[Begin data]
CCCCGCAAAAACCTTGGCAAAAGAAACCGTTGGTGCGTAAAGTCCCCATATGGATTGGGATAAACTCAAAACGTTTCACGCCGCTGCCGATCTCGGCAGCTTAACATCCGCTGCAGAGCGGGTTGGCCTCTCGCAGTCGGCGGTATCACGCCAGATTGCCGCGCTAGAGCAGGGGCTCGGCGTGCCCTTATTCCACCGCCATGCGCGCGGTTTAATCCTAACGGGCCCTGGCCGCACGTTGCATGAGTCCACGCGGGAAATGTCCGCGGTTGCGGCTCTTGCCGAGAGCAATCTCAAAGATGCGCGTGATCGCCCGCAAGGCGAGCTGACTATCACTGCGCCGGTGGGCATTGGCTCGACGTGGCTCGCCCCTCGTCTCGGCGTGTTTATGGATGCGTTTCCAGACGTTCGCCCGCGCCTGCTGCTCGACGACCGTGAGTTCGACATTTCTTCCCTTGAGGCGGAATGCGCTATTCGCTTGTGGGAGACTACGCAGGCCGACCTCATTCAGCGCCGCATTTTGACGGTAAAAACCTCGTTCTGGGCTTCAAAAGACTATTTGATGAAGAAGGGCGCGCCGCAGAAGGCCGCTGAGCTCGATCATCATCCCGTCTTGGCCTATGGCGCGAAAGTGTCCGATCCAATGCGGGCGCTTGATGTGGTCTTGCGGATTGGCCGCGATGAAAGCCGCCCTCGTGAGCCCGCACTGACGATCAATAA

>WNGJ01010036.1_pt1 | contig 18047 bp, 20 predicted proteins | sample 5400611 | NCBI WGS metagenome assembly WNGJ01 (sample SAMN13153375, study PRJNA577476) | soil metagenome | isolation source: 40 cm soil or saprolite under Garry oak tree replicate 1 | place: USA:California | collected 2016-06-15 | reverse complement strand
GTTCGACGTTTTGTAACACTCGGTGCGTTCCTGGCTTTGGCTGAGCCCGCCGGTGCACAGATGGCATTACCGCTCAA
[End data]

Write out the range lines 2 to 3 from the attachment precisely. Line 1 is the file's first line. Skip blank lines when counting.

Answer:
>WNGJ01010036.1_pt1 | contig 18047 bp, 20 predicted proteins | sample 5400611 | NCBI WGS metagenome assembly WNGJ01 (sample SAMN13153375, study PRJNA577476) | soil metagenome | isolation source: 40 cm soil or saprolite under Garry oak tree replicate 1 | place: USA:California | collected 2016-06-15 | reverse complement strand
GTTCGACGTTTTGTAACACTCGGTGCGTTCCTGGCTTTGGCTGAGCCCGCCGGTGCACAGATGGCATTACCGCTCAA